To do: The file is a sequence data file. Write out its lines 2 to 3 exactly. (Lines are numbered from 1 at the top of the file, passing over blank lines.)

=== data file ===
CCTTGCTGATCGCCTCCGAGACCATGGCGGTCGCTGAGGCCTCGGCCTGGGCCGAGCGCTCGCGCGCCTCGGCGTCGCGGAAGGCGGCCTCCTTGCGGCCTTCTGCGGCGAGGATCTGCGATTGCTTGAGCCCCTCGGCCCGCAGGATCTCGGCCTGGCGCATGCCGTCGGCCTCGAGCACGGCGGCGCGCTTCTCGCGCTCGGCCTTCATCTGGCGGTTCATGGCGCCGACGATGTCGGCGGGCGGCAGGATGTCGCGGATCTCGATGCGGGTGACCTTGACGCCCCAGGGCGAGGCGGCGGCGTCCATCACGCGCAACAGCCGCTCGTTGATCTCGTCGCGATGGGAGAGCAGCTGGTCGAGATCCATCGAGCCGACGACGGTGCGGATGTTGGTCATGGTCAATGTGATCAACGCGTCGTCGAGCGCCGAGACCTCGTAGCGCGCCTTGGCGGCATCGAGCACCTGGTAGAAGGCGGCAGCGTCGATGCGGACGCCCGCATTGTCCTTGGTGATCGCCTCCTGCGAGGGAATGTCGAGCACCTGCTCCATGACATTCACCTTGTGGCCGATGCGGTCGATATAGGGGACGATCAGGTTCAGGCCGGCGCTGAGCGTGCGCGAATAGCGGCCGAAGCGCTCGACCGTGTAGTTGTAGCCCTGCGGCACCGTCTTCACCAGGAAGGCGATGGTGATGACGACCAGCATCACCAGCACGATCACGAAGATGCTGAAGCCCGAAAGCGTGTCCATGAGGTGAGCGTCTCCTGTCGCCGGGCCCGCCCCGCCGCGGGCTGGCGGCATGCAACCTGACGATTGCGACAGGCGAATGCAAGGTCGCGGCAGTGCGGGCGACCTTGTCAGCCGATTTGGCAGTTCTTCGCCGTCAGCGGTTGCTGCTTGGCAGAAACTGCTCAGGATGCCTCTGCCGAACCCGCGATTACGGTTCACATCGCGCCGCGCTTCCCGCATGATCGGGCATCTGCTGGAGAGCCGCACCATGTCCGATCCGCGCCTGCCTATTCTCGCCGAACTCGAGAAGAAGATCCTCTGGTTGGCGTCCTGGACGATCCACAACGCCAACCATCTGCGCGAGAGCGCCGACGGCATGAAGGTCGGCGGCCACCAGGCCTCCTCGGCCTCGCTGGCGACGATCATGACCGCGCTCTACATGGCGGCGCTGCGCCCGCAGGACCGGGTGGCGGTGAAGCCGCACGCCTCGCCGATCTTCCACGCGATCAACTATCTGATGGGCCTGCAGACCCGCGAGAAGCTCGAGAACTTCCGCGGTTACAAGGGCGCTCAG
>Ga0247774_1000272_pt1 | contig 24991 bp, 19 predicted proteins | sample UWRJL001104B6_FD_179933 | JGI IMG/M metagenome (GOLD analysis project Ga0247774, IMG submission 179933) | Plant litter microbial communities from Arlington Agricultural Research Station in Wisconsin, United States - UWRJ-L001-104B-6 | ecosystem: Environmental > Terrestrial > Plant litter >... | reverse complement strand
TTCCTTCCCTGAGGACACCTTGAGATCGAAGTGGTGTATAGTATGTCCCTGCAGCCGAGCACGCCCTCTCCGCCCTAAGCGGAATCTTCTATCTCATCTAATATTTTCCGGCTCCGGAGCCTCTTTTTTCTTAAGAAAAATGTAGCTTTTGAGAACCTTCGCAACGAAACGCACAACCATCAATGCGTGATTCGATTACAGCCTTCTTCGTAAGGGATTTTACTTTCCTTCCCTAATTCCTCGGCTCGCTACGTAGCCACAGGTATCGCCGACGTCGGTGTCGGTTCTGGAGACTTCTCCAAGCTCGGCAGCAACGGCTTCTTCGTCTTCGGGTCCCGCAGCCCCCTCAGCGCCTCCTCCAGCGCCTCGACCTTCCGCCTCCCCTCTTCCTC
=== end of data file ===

>Ga0247774_1000272_pt1 | contig 24991 bp, 19 predicted proteins | sample UWRJL001104B6_FD_179933 | JGI IMG/M metagenome (GOLD analysis project Ga0247774, IMG submission 179933) | Plant litter microbial communities from Arlington Agricultural Research Station in Wisconsin, United States - UWRJ-L001-104B-6 | ecosystem: Environmental > Terrestrial > Plant litter >... | reverse complement strand
TTCCTTCCCTGAGGACACCTTGAGATCGAAGTGGTGTATAGTATGTCCCTGCAGCCGAGCACGCCCTCTCCGCCCTAAGCGGAATCTTCTATCTCATCTAATATTTTCCGGCTCCGGAGCCTCTTTTTTCTTAAGAAAAATGTAGCTTTTGAGAACCTTCGCAACGAAACGCACAACCATCAATGCGTGATTCGATTACAGCCTTCTTCGTAAGGGATTTTACTTTCCTTCCCTAATTCCTCGGCTCGCTACGTAGCCACAGGTATCGCCGACGTCGGTGTCGGTTCTGGAGACTTCTCCAAGCTCGGCAGCAACGGCTTCTTCGTCTTCGGGTCCCGCAGCCCCCTCAGCGCCTCCTCCAGCGCCTCGACCTTCCGCCTCCCCTCTTCCTC